9. 9. Beyond the MiddleFirst generation middle schooling was unfinishedbecause it had not secured systemic approachesor high intellectual demand. It also found that themovement was exhausted as it was a decadeold and had not kept apace with the rapidchanges in students‟ livesBeyond the middle: A report about literacy and numeracy development of target groupstudents in the middle years of schooling (Luke, Elkins, Weir, Land, Carrington, Dole,Pendergast, Kapitzke, van Kraayenoord, Moni, McIntosh, Mayer, Bahr, Hunter,Chadbourne, Bean, Alverman, & Stevens; 2003)
  10. 10. Luther CollegeEstablished in 1964 by the LutheranChurch of Australia as a Year 7-12Co-educational Boarding schoolLuther College offers a program of “Christianeducation which serves students, parents, thechurch, the community and strives for excellencein the development and creative use by allstudents of their God-given talents”
  11. 11. Snapshot 1: 1997-2001Victorian context1997: Middle School Planning Group [MSPG]established and Terms of Reference for middleschooling at Luther identified: 1. Improving school family relationships, teaching and learning and student involvement for the middle years 2. Improving its transition program and the education offering for the middle years
  12. 12. Snapshot 1 cont.1998: Luther College Middle School Report(Independent Education Consultant) endorsedsuggestions of the MSPGMiddle School Unit established – years 7-9,staged implementation (1999-2001), Head ofMiddle School, Year 7 Transition Coordinator,Year 8 and 9 Coordination subsumed into otherroles, introduction of Focus Teachers in Year 7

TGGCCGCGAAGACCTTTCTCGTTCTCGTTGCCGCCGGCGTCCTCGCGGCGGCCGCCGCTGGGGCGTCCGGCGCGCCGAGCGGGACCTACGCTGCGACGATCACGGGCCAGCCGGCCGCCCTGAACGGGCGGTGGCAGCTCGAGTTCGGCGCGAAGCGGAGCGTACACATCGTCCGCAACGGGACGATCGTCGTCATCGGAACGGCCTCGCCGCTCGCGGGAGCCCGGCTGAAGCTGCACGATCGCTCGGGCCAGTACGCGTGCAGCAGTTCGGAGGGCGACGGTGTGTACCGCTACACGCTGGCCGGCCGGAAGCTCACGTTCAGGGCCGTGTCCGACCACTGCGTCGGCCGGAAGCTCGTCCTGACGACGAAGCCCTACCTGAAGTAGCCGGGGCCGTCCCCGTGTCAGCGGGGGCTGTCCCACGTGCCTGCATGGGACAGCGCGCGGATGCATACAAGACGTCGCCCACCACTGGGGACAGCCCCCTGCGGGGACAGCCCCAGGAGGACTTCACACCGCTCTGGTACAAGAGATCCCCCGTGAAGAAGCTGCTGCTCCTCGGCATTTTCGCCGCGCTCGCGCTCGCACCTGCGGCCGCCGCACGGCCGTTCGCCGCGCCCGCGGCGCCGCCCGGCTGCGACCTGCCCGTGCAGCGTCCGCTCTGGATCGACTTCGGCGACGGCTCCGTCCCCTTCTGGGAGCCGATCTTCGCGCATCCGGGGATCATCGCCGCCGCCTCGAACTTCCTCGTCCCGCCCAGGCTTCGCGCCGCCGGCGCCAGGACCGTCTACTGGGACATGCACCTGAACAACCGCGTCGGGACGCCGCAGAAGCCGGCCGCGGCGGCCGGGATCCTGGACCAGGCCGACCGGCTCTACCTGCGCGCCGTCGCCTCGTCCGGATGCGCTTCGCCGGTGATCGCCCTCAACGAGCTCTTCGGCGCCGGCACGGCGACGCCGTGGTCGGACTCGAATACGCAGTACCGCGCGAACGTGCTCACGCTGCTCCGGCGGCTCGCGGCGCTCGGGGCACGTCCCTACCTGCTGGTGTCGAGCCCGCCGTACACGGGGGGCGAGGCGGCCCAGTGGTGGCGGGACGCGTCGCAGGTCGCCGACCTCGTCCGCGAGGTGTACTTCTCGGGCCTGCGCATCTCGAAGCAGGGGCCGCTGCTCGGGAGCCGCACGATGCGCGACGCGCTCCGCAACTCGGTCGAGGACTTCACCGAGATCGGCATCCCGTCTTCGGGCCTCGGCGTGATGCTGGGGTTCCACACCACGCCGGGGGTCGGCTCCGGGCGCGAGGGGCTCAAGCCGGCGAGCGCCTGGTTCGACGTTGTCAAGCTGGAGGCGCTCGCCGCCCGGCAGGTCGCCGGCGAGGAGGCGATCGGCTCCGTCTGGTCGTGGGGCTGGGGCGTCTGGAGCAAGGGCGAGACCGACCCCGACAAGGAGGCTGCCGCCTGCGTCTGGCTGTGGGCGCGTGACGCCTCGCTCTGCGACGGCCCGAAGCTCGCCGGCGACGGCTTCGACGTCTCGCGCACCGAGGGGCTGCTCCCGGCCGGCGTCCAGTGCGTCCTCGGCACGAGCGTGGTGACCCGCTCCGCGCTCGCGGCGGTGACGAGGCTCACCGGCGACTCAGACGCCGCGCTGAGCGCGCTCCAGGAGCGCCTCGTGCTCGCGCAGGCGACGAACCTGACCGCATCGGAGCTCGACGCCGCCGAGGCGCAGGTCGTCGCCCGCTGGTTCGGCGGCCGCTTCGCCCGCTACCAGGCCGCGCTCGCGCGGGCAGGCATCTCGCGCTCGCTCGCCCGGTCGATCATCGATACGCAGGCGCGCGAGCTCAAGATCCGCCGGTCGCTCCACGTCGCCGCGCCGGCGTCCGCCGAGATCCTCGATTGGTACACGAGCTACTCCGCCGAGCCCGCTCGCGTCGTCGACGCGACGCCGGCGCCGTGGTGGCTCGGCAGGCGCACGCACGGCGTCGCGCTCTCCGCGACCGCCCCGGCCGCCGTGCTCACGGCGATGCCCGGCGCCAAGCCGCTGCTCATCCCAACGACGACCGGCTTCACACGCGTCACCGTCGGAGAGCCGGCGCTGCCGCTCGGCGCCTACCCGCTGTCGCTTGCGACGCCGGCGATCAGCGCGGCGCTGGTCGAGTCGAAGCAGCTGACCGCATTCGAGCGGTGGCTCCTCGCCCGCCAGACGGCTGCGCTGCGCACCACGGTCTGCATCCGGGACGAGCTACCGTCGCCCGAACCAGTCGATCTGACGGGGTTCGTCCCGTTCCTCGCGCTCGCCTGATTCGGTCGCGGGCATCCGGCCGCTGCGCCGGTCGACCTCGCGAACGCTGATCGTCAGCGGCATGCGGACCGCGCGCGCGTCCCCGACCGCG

13. 13. Characteristics of First Generation middle schooling at LutherLEADERSHIPI just read the literature and immersed myself in it … Nowas I read the literature and got on top of the area I startedto draw some broad directions around things that weneeded to do… a lot of the literature just spoke to meabout good principles of learning … I also was and dobelieve that Middle Schooling if it is done well, is theanswer to a whole lot of the other chestnuts of schoolinglike boys education and a whole lot of things that provideliteracy across the curriculum.
  14. 14. Characteristics of First Generation middle schooling at LutherLEADERSHIP cont.it takes a lot of patience and it takes minute chippingaway and persistence and a determination that you aregoing to get there but you will have a hundred differentways of getting there and so the change process ismessy and tricky and you will have lots of fights andtussles along the way with people who think they knowbetter or believe there are other realities that need to bedealt with.